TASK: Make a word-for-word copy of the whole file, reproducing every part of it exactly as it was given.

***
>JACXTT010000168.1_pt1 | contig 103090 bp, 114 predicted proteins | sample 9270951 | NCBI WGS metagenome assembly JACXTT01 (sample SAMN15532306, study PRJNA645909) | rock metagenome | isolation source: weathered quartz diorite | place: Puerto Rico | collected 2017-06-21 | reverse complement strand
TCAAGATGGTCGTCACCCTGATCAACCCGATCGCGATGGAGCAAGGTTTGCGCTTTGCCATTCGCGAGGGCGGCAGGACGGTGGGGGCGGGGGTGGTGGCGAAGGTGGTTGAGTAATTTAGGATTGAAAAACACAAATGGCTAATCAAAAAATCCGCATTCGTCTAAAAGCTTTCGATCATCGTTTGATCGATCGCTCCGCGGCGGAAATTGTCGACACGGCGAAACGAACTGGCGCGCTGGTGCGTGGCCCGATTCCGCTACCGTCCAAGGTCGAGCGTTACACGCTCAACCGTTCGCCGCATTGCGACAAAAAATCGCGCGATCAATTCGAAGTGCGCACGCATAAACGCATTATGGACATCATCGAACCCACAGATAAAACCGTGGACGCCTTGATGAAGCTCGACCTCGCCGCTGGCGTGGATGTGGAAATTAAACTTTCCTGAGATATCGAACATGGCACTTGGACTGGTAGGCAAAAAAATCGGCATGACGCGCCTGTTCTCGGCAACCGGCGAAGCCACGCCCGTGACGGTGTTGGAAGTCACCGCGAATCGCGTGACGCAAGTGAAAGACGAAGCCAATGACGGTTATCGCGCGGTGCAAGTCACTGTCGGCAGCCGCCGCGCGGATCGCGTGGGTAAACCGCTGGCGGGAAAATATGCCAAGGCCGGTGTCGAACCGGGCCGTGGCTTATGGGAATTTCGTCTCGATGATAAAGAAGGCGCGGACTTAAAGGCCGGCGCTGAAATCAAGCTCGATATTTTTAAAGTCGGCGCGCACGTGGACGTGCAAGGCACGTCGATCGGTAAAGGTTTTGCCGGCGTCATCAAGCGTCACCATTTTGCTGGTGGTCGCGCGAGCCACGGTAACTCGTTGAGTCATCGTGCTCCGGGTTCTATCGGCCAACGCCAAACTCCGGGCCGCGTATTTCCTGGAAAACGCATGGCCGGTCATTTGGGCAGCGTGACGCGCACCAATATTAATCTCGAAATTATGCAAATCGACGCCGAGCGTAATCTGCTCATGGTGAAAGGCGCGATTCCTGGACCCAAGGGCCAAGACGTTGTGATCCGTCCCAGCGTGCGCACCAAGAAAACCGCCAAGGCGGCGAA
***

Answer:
>JACXTT010000168.1_pt1 | contig 103090 bp, 114 predicted proteins | sample 9270951 | NCBI WGS metagenome assembly JACXTT01 (sample SAMN15532306, study PRJNA645909) | rock metagenome | isolation source: weathered quartz diorite | place: Puerto Rico | collected 2017-06-21 | reverse complement strand
TCAAGATGGTCGTCACCCTGATCAACCCGATCGCGATGGAGCAAGGTTTGCGCTTTGCCATTCGCGAGGGCGGCAGGACGGTGGGGGCGGGGGTGGTGGCGAAGGTGGTTGAGTAATTTAGGATTGAAAAACACAAATGGCTAATCAAAAAATCCGCATTCGTCTAAAAGCTTTCGATCATCGTTTGATCGATCGCTCCGCGGCGGAAATTGTCGACACGGCGAAACGAACTGGCGCGCTGGTGCGTGGCCCGATTCCGCTACCGTCCAAGGTCGAGCGTTACACGCTCAACCGTTCGCCGCATTGCGACAAAAAATCGCGCGATCAATTCGAAGTGCGCACGCATAAACGCATTATGGACATCATCGAACCCACAGATAAAACCGTGGACGCCTTGATGAAGCTCGACCTCGCCGCTGGCGTGGATGTGGAAATTAAACTTTCCTGAGATATCGAACATGGCACTTGGACTGGTAGGCAAAAAAATCGGCATGACGCGCCTGTTCTCGGCAACCGGCGAAGCCACGCCCGTGACGGTGTTGGAAGTCACCGCGAATCGCGTGACGCAAGTGAAAGACGAAGCCAATGACGGTTATCGCGCGGTGCAAGTCACTGTCGGCAGCCGCCGCGCGGATCGCGTGGGTAAACCGCTGGCGGGAAAATATGCCAAGGCCGGTGTCGAACCGGGCCGTGGCTTATGGGAATTTCGTCTCGATGATAAAGAAGGCGCGGACTTAAAGGCCGGCGCTGAAATCAAGCTCGATATTTTTAAAGTCGGCGCGCACGTGGACGTGCAAGGCACGTCGATCGGTAAAGGTTTTGCCGGCGTCATCAAGCGTCACCATTTTGCTGGTGGTCGCGCGAGCCACGGTAACTCGTTGAGTCATCGTGCTCCGGGTTCTATCGGCCAACGCCAAACTCCGGGCCGCGTATTTCCTGGAAAACGCATGGCCGGTCATTTGGGCAGCGTGACGCGCACCAATATTAATCTCGAAATTATGCAAATCGACGCCGAGCGTAATCTGCTCATGGTGAAAGGCGCGATTCCTGGACCCAAGGGCCAAGACGTTGTGATCCGTCCCAGCGTGCGCACCAAGAAAACCGCCAAGGCGGCGAA